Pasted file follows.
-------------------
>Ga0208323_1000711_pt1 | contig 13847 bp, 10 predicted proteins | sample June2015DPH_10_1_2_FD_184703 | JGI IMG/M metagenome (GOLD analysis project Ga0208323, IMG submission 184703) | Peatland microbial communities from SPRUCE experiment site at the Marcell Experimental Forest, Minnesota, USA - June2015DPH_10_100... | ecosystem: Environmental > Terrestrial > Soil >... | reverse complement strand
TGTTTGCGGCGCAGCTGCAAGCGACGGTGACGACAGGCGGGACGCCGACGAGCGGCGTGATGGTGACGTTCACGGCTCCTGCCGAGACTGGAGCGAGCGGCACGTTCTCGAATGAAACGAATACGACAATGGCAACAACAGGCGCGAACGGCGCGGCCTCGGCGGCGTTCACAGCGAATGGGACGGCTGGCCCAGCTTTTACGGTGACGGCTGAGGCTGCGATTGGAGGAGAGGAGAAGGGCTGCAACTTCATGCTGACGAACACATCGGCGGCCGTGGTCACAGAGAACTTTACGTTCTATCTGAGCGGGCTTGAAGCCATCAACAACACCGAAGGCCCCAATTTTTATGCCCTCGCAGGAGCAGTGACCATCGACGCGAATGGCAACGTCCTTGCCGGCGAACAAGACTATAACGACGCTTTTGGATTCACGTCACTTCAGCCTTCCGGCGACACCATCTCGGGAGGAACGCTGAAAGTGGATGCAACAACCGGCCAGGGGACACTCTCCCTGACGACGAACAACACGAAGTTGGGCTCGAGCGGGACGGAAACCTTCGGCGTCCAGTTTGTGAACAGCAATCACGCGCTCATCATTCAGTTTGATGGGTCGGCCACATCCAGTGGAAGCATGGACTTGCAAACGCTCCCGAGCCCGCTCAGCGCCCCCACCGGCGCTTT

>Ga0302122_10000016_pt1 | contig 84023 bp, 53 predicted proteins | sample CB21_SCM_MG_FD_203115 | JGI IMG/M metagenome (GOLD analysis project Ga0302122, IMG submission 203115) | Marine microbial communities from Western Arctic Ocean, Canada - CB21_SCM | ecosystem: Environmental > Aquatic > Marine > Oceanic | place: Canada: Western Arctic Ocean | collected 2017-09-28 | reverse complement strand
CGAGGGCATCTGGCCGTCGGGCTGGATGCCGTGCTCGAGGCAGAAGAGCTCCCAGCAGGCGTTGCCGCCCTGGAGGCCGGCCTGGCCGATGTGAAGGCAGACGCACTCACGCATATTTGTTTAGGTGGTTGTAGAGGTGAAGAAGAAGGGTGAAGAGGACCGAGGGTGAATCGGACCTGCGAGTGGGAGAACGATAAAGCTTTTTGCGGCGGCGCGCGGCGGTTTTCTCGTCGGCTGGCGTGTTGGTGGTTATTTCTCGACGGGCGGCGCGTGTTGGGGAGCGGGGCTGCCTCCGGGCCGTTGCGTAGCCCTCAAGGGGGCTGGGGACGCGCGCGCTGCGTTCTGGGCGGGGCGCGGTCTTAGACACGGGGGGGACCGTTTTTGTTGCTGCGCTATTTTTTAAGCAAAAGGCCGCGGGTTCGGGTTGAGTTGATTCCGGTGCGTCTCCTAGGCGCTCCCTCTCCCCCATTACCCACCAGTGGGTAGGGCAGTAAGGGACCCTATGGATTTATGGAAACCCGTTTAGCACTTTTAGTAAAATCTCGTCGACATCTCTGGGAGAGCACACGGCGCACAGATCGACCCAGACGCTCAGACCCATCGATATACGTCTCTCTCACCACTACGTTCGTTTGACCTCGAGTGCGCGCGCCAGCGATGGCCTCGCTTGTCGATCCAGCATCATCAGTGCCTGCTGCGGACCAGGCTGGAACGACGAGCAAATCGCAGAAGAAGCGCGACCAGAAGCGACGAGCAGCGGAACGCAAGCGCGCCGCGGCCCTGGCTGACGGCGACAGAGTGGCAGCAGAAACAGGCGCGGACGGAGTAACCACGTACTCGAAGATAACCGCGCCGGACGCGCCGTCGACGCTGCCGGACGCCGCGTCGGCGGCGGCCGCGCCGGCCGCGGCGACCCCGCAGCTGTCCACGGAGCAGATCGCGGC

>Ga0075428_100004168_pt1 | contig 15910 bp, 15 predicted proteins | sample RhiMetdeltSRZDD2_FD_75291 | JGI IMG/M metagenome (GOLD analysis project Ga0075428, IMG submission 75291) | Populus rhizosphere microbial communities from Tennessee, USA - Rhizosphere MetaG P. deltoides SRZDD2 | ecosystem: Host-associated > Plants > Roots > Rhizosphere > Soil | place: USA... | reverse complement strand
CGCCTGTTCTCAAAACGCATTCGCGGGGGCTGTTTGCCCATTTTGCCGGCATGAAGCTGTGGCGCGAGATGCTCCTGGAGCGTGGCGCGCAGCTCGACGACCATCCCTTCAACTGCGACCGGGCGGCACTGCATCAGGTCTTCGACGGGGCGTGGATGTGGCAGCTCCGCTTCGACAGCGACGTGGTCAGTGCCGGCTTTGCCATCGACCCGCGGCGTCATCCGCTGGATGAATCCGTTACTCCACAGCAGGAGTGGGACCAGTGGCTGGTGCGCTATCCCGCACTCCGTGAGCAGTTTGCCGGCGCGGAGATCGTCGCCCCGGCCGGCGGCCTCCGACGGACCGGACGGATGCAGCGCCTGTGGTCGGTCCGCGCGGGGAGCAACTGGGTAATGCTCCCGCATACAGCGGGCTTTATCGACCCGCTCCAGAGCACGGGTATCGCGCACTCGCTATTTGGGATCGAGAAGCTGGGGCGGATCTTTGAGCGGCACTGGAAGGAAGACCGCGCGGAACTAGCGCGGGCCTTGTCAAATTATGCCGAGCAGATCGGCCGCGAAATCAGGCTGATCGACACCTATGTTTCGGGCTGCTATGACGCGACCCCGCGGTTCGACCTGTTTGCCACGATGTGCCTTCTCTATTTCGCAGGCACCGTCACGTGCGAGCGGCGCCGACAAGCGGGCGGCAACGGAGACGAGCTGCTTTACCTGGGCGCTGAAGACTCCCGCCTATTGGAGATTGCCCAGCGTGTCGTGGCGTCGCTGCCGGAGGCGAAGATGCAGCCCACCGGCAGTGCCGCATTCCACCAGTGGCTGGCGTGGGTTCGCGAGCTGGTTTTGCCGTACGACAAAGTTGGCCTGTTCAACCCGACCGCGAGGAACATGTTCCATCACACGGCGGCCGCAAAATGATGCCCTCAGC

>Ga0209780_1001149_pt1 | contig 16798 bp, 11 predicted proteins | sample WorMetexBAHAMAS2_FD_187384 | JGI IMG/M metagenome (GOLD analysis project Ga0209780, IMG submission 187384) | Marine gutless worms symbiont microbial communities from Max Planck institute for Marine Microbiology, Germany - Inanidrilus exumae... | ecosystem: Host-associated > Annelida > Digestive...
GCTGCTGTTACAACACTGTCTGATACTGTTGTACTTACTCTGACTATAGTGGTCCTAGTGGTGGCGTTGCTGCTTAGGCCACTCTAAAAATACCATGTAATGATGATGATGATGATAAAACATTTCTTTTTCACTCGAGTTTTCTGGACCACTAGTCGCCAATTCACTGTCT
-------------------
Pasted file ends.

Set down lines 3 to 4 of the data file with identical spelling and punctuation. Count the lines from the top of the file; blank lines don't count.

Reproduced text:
>Ga0302122_10000016_pt1 | contig 84023 bp, 53 predicted proteins | sample CB21_SCM_MG_FD_203115 | JGI IMG/M metagenome (GOLD analysis project Ga0302122, IMG submission 203115) | Marine microbial communities from Western Arctic Ocean, Canada - CB21_SCM | ecosystem: Environmental > Aquatic > Marine > Oceanic | place: Canada: Western Arctic Ocean | collected 2017-09-28 | reverse complement strand
CGAGGGCATCTGGCCGTCGGGCTGGATGCCGTGCTCGAGGCAGAAGAGCTCCCAGCAGGCGTTGCCGCCCTGGAGGCCGGCCTGGCCGATGTGAAGGCAGACGCACTCACGCATATTTGTTTAGGTGGTTGTAGAGGTGAAGAAGAAGGGTGAAGAGGACCGAGGGTGAATCGGACCTGCGAGTGGGAGAACGATAAAGCTTTTTGCGGCGGCGCGCGGCGGTTTTCTCGTCGGCTGGCGTGTTGGTGGTTATTTCTCGACGGGCGGCGCGTGTTGGGGAGCGGGGCTGCCTCCGGGCCGTTGCGTAGCCCTCAAGGGGGCTGGGGACGCGCGCGCTGCGTTCTGGGCGGGGCGCGGTCTTAGACACGGGGGGGACCGTTTTTGTTGCTGCGCTATTTTTTAAGCAAAAGGCCGCGGGTTCGGGTTGAGTTGATTCCGGTGCGTCTCCTAGGCGCTCCCTCTCCCCCATTACCCACCAGTGGGTAGGGCAGTAAGGGACCCTATGGATTTATGGAAACCCGTTTAGCACTTTTAGTAAAATCTCGTCGACATCTCTGGGAGAGCACACGGCGCACAGATCGACCCAGACGCTCAGACCCATCGATATACGTCTCTCTCACCACTACGTTCGTTTGACCTCGAGTGCGCGCGCCAGCGATGGCCTCGCTTGTCGATCCAGCATCATCAGTGCCTGCTGCGGACCAGGCTGGAACGACGAGCAAATCGCAGAAGAAGCGCGACCAGAAGCGACGAGCAGCGGAACGCAAGCGCGCCGCGGCCCTGGCTGACGGCGACAGAGTGGCAGCAGAAACAGGCGCGGACGGAGTAACCACGTACTCGAAGATAACCGCGCCGGACGCGCCGTCGACGCTGCCGGACGCCGCGTCGGCGGCGGCCGCGCCGGCCGCGGCGACCCCGCAGCTGTCCACGGAGCAGATCGCGGC